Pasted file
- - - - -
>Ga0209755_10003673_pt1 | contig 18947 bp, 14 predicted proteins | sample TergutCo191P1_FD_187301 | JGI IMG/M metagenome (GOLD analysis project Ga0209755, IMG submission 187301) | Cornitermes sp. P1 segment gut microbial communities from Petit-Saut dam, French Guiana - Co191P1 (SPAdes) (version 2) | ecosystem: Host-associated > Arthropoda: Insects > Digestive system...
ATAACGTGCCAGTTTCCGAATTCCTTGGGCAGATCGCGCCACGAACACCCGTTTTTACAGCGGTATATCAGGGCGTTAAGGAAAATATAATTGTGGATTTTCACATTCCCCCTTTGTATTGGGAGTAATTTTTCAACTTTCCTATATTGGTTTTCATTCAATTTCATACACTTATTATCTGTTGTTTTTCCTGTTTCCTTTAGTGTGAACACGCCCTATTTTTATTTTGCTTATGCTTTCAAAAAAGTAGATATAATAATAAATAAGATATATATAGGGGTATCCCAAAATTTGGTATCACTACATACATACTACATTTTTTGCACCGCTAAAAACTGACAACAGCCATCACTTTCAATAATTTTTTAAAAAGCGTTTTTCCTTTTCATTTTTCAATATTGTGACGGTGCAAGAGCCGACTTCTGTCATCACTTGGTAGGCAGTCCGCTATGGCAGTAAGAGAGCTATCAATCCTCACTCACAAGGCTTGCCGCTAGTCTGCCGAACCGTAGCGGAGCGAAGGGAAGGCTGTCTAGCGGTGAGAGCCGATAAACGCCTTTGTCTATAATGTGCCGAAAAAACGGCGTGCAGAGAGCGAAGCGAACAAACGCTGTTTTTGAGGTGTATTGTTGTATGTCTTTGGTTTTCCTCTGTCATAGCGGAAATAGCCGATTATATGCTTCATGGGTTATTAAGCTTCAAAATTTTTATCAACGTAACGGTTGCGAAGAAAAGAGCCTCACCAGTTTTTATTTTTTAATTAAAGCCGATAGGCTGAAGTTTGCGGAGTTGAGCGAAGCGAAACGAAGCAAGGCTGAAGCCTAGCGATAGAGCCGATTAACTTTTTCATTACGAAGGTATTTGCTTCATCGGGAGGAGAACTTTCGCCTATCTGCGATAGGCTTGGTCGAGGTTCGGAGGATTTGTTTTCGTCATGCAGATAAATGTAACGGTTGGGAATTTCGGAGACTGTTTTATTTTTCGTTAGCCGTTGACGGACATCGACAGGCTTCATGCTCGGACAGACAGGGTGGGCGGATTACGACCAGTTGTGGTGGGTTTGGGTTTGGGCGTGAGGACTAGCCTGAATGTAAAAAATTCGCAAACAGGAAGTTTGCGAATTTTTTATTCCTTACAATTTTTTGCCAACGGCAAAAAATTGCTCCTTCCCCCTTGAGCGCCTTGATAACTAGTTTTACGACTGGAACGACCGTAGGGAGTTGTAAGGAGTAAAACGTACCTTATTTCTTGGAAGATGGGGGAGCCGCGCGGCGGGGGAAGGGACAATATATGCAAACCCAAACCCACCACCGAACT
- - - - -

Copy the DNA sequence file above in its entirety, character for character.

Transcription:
>Ga0209755_10003673_pt1 | contig 18947 bp, 14 predicted proteins | sample TergutCo191P1_FD_187301 | JGI IMG/M metagenome (GOLD analysis project Ga0209755, IMG submission 187301) | Cornitermes sp. P1 segment gut microbial communities from Petit-Saut dam, French Guiana - Co191P1 (SPAdes) (version 2) | ecosystem: Host-associated > Arthropoda: Insects > Digestive system...
ATAACGTGCCAGTTTCCGAATTCCTTGGGCAGATCGCGCCACGAACACCCGTTTTTACAGCGGTATATCAGGGCGTTAAGGAAAATATAATTGTGGATTTTCACATTCCCCCTTTGTATTGGGAGTAATTTTTCAACTTTCCTATATTGGTTTTCATTCAATTTCATACACTTATTATCTGTTGTTTTTCCTGTTTCCTTTAGTGTGAACACGCCCTATTTTTATTTTGCTTATGCTTTCAAAAAAGTAGATATAATAATAAATAAGATATATATAGGGGTATCCCAAAATTTGGTATCACTACATACATACTACATTTTTTGCACCGCTAAAAACTGACAACAGCCATCACTTTCAATAATTTTTTAAAAAGCGTTTTTCCTTTTCATTTTTCAATATTGTGACGGTGCAAGAGCCGACTTCTGTCATCACTTGGTAGGCAGTCCGCTATGGCAGTAAGAGAGCTATCAATCCTCACTCACAAGGCTTGCCGCTAGTCTGCCGAACCGTAGCGGAGCGAAGGGAAGGCTGTCTAGCGGTGAGAGCCGATAAACGCCTTTGTCTATAATGTGCCGAAAAAACGGCGTGCAGAGAGCGAAGCGAACAAACGCTGTTTTTGAGGTGTATTGTTGTATGTCTTTGGTTTTCCTCTGTCATAGCGGAAATAGCCGATTATATGCTTCATGGGTTATTAAGCTTCAAAATTTTTATCAACGTAACGGTTGCGAAGAAAAGAGCCTCACCAGTTTTTATTTTTTAATTAAAGCCGATAGGCTGAAGTTTGCGGAGTTGAGCGAAGCGAAACGAAGCAAGGCTGAAGCCTAGCGATAGAGCCGATTAACTTTTTCATTACGAAGGTATTTGCTTCATCGGGAGGAGAACTTTCGCCTATCTGCGATAGGCTTGGTCGAGGTTCGGAGGATTTGTTTTCGTCATGCAGATAAATGTAACGGTTGGGAATTTCGGAGACTGTTTTATTTTTCGTTAGCCGTTGACGGACATCGACAGGCTTCATGCTCGGACAGACAGGGTGGGCGGATTACGACCAGTTGTGGTGGGTTTGGGTTTGGGCGTGAGGACTAGCCTGAATGTAAAAAATTCGCAAACAGGAAGTTTGCGAATTTTTTATTCCTTACAATTTTTTGCCAACGGCAAAAAATTGCTCCTTCCCCCTTGAGCGCCTTGATAACTAGTTTTACGACTGGAACGACCGTAGGGAGTTGTAAGGAGTAAAACGTACCTTATTTCTTGGAAGATGGGGGAGCCGCGCGGCGGGGGAAGGGACAATATATGCAAACCCAAACCCACCACCGAACT